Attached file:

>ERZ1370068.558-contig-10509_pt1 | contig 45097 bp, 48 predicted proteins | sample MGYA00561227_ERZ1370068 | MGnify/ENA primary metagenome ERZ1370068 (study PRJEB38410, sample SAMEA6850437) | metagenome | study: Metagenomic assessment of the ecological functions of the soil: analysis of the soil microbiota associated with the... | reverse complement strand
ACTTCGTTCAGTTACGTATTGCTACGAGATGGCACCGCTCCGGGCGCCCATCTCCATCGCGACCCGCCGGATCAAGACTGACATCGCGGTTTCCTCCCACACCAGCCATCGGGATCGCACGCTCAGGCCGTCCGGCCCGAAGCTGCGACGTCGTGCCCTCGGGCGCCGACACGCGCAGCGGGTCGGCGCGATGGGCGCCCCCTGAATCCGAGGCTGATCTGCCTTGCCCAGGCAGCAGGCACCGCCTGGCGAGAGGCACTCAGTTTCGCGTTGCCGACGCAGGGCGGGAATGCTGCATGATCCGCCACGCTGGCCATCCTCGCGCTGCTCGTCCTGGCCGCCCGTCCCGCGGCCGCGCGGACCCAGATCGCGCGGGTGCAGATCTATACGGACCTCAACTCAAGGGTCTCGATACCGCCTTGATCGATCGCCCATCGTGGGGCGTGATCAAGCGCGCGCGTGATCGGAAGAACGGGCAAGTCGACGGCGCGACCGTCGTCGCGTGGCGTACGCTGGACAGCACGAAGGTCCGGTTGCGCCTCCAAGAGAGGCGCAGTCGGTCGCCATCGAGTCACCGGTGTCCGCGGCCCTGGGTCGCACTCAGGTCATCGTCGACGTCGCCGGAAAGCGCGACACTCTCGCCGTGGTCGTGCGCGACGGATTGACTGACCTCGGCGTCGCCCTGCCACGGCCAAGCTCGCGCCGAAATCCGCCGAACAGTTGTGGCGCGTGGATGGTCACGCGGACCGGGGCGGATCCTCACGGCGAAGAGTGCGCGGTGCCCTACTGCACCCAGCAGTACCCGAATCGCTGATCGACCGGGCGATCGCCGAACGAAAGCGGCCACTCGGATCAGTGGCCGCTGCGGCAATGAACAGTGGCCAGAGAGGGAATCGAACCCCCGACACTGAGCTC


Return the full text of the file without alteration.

>ERZ1370068.558-contig-10509_pt1 | contig 45097 bp, 48 predicted proteins | sample MGYA00561227_ERZ1370068 | MGnify/ENA primary metagenome ERZ1370068 (study PRJEB38410, sample SAMEA6850437) | metagenome | study: Metagenomic assessment of the ecological functions of the soil: analysis of the soil microbiota associated with the... | reverse complement strand
ACTTCGTTCAGTTACGTATTGCTACGAGATGGCACCGCTCCGGGCGCCCATCTCCATCGCGACCCGCCGGATCAAGACTGACATCGCGGTTTCCTCCCACACCAGCCATCGGGATCGCACGCTCAGGCCGTCCGGCCCGAAGCTGCGACGTCGTGCCCTCGGGCGCCGACACGCGCAGCGGGTCGGCGCGATGGGCGCCCCCTGAATCCGAGGCTGATCTGCCTTGCCCAGGCAGCAGGCACCGCCTGGCGAGAGGCACTCAGTTTCGCGTTGCCGACGCAGGGCGGGAATGCTGCATGATCCGCCACGCTGGCCATCCTCGCGCTGCTCGTCCTGGCCGCCCGTCCCGCGGCCGCGCGGACCCAGATCGCGCGGGTGCAGATCTATACGGACCTCAACTCAAGGGTCTCGATACCGCCTTGATCGATCGCCCATCGTGGGGCGTGATCAAGCGCGCGCGTGATCGGAAGAACGGGCAAGTCGACGGCGCGACCGTCGTCGCGTGGCGTACGCTGGACAGCACGAAGGTCCGGTTGCGCCTCCAAGAGAGGCGCAGTCGGTCGCCATCGAGTCACCGGTGTCCGCGGCCCTGGGTCGCACTCAGGTCATCGTCGACGTCGCCGGAAAGCGCGACACTCTCGCCGTGGTCGTGCGCGACGGATTGACTGACCTCGGCGTCGCCCTGCCACGGCCAAGCTCGCGCCGAAATCCGCCGAACAGTTGTGGCGCGTGGATGGTCACGCGGACCGGGGCGGATCCTCACGGCGAAGAGTGCGCGGTGCCCTACTGCACCCAGCAGTACCCGAATCGCTGATCGACCGGGCGATCGCCGAACGAAAGCGGCCACTCGGATCAGTGGCCGCTGCGGCAATGAACAGTGGCCAGAGAGGGAATCGAACCCCCGACACTGAGCTC